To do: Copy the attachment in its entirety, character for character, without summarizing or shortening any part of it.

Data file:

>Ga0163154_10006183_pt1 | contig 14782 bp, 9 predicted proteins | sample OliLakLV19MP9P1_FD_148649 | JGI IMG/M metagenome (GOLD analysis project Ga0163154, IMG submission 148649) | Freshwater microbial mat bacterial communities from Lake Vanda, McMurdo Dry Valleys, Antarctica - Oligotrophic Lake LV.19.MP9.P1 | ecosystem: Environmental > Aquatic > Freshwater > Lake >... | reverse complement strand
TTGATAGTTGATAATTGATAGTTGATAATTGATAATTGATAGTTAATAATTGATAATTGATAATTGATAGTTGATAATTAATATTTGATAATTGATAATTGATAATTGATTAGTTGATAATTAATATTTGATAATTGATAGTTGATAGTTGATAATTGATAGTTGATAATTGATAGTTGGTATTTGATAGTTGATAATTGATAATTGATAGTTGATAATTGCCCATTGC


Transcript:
>Ga0163154_10006183_pt1 | contig 14782 bp, 9 predicted proteins | sample OliLakLV19MP9P1_FD_148649 | JGI IMG/M metagenome (GOLD analysis project Ga0163154, IMG submission 148649) | Freshwater microbial mat bacterial communities from Lake Vanda, McMurdo Dry Valleys, Antarctica - Oligotrophic Lake LV.19.MP9.P1 | ecosystem: Environmental > Aquatic > Freshwater > Lake >... | reverse complement strand
TTGATAGTTGATAATTGATAGTTGATAATTGATAATTGATAGTTAATAATTGATAATTGATAATTGATAGTTGATAATTAATATTTGATAATTGATAATTGATAATTGATTAGTTGATAATTAATATTTGATAATTGATAGTTGATAGTTGATAATTGATAGTTGATAATTGATAGTTGGTATTTGATAGTTGATAATTGATAATTGATAGTTGATAATTGCCCATTGC